I have a framed print of Clark Gable in the driver’s seat of a Lincoln Zephyr, probably a 1939 or 1940. It’s classic Gable — stoic, looking forward, not giving a damn, in what was likely a paparazzi shot.
I bought the black-and-white image not for Gable but for the interior glimpse of the car — and that name, Lincoln Zephyr. It is not possible to say those words together and not conjure a forceful image.
It was a grand name and a grand actor, both now collectibles. But I cheered in 2006 when Lincoln revived the name for its new-generation midsize sedan.
And then I tsk-tsked when Lincoln dumped the name a couple years later in favor of the once-chic, alpha-numeric designators. The Zephyr became the MKZ, with some nod to Lincoln history, from the MK or Mark series of cars. But now the MKZ name floats in the same alphabet-soup bowl as TL, A4, 328i, CTS, C350, G37, ES 350 — all competing in this price and size segment.
To me, MKZ will always be Zephyr and for 2010 this business-class family sedan has gone through a serious early redesign to freshen just about all aspects of the car, from performance to more assertive styling to interior refinement.
Base pricing is up by $1,400 over the 2008 models, but the improvements are convincing value points. The base, front-wheel-drive MKZ starts at $34,965 and the all-wheel-drive model at $36,855.
The Tuxedo Black test car was $42,450 with one mega option pack for $5,595, which added such features as adaptive headlights, a dynamic surround-sound audio system, a voice-activated navigation system and 17-inch chrome wheels.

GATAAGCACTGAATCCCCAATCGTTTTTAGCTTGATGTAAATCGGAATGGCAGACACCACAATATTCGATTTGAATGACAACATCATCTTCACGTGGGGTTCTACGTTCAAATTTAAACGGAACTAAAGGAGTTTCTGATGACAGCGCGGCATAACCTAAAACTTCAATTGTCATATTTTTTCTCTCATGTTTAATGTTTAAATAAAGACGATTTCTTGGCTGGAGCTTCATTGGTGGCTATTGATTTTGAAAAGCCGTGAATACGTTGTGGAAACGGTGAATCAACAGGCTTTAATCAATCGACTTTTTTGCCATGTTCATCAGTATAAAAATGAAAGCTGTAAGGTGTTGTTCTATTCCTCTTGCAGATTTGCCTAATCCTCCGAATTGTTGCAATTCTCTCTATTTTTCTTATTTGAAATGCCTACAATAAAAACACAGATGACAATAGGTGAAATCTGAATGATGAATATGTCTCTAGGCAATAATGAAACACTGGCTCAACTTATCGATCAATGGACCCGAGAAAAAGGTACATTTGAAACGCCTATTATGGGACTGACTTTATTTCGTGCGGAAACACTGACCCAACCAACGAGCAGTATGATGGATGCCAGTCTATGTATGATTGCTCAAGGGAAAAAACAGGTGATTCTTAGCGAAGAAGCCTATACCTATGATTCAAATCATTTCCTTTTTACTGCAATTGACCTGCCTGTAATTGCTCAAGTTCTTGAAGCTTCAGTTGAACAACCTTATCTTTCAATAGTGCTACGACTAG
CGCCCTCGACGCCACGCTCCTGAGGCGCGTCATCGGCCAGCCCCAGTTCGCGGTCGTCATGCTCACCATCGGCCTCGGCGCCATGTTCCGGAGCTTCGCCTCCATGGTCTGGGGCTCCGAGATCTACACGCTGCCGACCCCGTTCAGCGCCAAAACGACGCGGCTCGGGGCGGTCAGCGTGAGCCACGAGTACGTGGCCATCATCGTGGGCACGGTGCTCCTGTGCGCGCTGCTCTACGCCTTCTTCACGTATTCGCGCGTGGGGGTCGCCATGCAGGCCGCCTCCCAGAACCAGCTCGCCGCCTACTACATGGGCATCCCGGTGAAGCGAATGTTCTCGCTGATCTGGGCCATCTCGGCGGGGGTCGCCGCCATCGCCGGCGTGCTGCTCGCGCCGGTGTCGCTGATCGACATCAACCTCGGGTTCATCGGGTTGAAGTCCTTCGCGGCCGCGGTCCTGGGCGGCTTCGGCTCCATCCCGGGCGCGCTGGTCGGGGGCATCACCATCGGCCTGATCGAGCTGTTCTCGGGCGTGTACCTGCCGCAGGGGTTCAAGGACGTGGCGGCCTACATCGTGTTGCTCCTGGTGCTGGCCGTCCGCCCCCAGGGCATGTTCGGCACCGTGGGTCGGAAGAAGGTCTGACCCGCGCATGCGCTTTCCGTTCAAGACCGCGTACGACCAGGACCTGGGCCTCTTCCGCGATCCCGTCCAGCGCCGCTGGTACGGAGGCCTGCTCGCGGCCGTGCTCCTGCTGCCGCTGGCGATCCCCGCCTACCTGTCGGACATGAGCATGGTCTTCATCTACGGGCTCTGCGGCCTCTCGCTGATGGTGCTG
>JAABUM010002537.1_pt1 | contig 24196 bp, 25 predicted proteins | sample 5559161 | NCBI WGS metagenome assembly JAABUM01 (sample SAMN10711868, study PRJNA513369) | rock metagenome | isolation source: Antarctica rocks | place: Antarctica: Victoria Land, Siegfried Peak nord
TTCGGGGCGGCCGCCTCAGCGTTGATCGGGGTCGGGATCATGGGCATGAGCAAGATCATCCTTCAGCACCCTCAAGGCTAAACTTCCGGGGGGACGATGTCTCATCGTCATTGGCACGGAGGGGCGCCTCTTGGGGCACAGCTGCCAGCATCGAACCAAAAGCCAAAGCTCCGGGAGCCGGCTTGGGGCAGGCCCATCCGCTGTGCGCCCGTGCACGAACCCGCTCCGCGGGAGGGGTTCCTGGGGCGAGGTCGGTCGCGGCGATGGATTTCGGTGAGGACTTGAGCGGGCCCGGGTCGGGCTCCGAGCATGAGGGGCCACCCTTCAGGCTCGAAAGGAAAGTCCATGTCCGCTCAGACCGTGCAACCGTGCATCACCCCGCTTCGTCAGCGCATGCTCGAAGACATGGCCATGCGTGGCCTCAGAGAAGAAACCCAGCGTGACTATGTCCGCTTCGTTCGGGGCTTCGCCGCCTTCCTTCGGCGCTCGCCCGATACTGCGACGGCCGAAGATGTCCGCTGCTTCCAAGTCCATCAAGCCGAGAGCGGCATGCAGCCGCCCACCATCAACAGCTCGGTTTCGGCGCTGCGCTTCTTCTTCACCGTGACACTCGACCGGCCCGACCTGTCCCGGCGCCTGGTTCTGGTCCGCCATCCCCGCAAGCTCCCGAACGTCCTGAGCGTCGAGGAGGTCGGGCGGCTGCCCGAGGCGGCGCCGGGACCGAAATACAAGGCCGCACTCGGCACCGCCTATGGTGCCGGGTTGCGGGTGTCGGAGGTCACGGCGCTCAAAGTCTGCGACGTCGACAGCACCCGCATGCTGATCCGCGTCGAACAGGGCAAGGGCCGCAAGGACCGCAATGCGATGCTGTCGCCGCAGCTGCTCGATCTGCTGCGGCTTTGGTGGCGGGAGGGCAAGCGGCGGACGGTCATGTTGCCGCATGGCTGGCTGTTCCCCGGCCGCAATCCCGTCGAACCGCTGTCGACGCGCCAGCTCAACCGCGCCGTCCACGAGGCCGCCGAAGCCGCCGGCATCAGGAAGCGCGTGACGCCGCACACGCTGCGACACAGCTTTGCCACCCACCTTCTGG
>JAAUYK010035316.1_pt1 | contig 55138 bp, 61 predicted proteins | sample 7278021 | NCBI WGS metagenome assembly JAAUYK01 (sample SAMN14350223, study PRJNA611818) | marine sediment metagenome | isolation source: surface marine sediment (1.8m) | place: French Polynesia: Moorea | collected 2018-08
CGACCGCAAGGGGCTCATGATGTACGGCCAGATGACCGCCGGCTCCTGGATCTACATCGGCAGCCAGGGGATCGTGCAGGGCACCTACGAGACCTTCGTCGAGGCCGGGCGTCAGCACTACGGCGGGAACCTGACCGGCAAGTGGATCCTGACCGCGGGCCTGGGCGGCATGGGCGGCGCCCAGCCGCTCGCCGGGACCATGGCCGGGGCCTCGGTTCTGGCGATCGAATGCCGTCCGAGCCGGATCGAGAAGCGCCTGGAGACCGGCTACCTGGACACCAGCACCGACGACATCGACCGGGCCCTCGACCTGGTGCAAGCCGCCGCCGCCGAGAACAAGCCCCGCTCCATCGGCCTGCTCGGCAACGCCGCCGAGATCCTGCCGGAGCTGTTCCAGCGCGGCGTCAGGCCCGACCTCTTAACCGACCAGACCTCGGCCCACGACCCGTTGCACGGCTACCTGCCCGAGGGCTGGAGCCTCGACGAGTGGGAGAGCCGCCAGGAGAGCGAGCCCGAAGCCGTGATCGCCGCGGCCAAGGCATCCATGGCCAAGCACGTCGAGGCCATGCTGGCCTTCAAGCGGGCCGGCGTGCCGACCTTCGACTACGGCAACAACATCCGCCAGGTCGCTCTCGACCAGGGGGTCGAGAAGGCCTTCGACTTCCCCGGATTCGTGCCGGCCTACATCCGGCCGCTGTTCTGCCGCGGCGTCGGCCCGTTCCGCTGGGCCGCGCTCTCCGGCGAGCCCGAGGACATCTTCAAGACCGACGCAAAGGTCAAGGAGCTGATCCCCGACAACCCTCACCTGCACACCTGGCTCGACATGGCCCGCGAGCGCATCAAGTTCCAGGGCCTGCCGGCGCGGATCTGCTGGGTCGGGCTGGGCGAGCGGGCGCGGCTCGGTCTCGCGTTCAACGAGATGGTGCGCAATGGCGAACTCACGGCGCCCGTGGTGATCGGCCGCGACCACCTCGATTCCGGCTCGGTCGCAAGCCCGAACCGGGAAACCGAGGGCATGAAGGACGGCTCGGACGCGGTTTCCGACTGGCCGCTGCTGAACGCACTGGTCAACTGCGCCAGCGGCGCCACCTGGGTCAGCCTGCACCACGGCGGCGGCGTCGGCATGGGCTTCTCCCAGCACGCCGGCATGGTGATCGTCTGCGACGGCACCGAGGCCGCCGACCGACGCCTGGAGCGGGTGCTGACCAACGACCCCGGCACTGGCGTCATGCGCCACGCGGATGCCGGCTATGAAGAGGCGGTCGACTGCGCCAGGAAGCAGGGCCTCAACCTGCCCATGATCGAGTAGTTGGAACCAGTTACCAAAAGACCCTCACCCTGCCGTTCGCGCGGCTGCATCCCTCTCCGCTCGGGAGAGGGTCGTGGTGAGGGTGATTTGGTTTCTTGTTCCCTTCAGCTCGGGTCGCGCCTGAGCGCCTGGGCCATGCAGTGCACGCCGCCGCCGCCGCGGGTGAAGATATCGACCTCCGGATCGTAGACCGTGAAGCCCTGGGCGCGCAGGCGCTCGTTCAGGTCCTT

Based on the Ford Fusion, the 2010 MKZ is quieter and smoother riding with an edge toward sport-sedan fitness. The ride quality is compliant but firm enough to respond when the driver cracks the throttle and dives into a corner.
And to raise the level, a new sport-appearance package adds stiffer springs and larger stabilizer bars, 18-inch polished wheels, unique grille and darkened headlight covers and contrasting piping on the leather. Pricing ranges from $795 to $1,295, depending on the content level of the car.
In my first outing with the non-sport, all-wheel-drive test car, I merged onto the interstate and was soon muttering that traffic was surely moving slowly — until I glanced at the speedometer. Oops, it was me who was moving fast. The quietness of the cabin made nearly 80 mph seem like 65.
The 263-horsepower V-6 propels the car smartly with a refined touch between accelerator, braking response and steering. The electronic driver aids of stability and traction controls with AWD do not stutter and blink hesitant delays when the driver demands an evasive maneuver, which is a common compromise on European sedans attempting to second-guess the American driver.
Fuel economy is 17/24 mpg for AWD and 18/27 for front drive, with 87 octane recommended. There is solid simplicity in the cabin layout. All controls are where they should be and are easily accessed, with redundant steering controls for many functions. Sightlines are uncompromised and the turning circle is tight for AWD, at 38.3 feet.
Standard Bridge of Weir leather has a rich texture, with perforated centers that are heated and cooled. The chrome appears to have heft — and chrome is a defining factor of a Lincoln, as is the genuine wood trim, which is used tastefully if not sparsely.